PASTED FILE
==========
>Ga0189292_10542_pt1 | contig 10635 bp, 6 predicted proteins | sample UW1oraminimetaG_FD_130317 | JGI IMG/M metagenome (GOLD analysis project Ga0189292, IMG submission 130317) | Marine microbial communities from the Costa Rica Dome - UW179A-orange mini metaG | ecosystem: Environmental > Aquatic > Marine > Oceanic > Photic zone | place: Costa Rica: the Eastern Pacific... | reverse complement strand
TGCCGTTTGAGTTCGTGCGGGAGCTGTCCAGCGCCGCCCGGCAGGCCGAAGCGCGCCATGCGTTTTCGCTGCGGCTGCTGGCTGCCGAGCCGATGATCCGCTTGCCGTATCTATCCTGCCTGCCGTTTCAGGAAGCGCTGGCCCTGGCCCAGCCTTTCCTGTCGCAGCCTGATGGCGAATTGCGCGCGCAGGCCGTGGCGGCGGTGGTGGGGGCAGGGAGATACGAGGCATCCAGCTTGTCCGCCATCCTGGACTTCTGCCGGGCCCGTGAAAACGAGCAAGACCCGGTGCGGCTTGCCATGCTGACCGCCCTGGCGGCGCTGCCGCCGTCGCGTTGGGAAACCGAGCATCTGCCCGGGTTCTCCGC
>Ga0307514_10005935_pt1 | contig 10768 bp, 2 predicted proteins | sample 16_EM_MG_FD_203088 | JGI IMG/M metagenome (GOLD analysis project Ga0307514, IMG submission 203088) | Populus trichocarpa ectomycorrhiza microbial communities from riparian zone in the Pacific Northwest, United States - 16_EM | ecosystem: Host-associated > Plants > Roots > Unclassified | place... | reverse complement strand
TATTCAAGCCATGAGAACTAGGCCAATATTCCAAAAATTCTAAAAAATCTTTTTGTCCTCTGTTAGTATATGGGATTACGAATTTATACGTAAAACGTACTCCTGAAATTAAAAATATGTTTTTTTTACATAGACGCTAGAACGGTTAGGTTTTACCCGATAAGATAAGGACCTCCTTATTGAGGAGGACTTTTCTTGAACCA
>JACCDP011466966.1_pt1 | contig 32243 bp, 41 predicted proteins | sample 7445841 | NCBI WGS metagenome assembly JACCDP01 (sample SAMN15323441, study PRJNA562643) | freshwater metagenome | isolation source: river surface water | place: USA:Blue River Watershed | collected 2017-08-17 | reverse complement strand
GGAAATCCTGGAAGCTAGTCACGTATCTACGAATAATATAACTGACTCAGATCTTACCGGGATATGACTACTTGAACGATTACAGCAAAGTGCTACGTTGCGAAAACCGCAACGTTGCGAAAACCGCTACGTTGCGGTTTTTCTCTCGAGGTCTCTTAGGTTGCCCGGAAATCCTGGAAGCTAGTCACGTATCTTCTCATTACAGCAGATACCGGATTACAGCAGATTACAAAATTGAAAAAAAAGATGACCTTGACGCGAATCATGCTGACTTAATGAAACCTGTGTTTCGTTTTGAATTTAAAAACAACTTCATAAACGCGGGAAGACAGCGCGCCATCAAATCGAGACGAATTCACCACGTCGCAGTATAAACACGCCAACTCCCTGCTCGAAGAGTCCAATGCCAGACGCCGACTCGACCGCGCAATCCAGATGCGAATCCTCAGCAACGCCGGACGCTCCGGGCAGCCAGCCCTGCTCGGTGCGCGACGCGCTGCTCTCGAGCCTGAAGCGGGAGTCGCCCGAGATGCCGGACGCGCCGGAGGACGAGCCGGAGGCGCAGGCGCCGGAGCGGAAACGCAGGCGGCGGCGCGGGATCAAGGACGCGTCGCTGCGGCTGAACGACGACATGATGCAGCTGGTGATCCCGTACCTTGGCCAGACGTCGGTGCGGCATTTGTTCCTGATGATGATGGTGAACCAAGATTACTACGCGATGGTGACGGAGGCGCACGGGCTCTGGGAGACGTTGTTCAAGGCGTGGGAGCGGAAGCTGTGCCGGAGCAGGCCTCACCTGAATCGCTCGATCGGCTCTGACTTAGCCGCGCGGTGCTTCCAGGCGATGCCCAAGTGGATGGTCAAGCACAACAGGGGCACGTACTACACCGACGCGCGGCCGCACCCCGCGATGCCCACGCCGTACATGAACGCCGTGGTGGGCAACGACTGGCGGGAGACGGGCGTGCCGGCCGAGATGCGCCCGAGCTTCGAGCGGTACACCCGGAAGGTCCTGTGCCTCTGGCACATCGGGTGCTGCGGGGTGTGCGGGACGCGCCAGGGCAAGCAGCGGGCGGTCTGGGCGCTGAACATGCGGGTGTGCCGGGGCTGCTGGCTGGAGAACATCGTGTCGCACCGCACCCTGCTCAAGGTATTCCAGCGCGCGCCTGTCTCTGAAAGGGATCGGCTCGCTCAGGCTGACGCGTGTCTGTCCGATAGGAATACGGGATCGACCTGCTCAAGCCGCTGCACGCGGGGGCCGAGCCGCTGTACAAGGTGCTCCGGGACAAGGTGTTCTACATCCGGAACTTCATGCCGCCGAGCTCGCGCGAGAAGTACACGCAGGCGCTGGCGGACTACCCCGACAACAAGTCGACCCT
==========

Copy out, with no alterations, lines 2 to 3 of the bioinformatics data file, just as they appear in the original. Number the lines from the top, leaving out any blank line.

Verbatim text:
TGCCGTTTGAGTTCGTGCGGGAGCTGTCCAGCGCCGCCCGGCAGGCCGAAGCGCGCCATGCGTTTTCGCTGCGGCTGCTGGCTGCCGAGCCGATGATCCGCTTGCCGTATCTATCCTGCCTGCCGTTTCAGGAAGCGCTGGCCCTGGCCCAGCCTTTCCTGTCGCAGCCTGATGGCGAATTGCGCGCGCAGGCCGTGGCGGCGGTGGTGGGGGCAGGGAGATACGAGGCATCCAGCTTGTCCGCCATCCTGGACTTCTGCCGGGCCCGTGAAAACGAGCAAGACCCGGTGCGGCTTGCCATGCTGACCGCCCTGGCGGCGCTGCCGCCGTCGCGTTGGGAAACCGAGCATCTGCCCGGGTTCTCCGC
>Ga0307514_10005935_pt1 | contig 10768 bp, 2 predicted proteins | sample 16_EM_MG_FD_203088 | JGI IMG/M metagenome (GOLD analysis project Ga0307514, IMG submission 203088) | Populus trichocarpa ectomycorrhiza microbial communities from riparian zone in the Pacific Northwest, United States - 16_EM | ecosystem: Host-associated > Plants > Roots > Unclassified | place... | reverse complement strand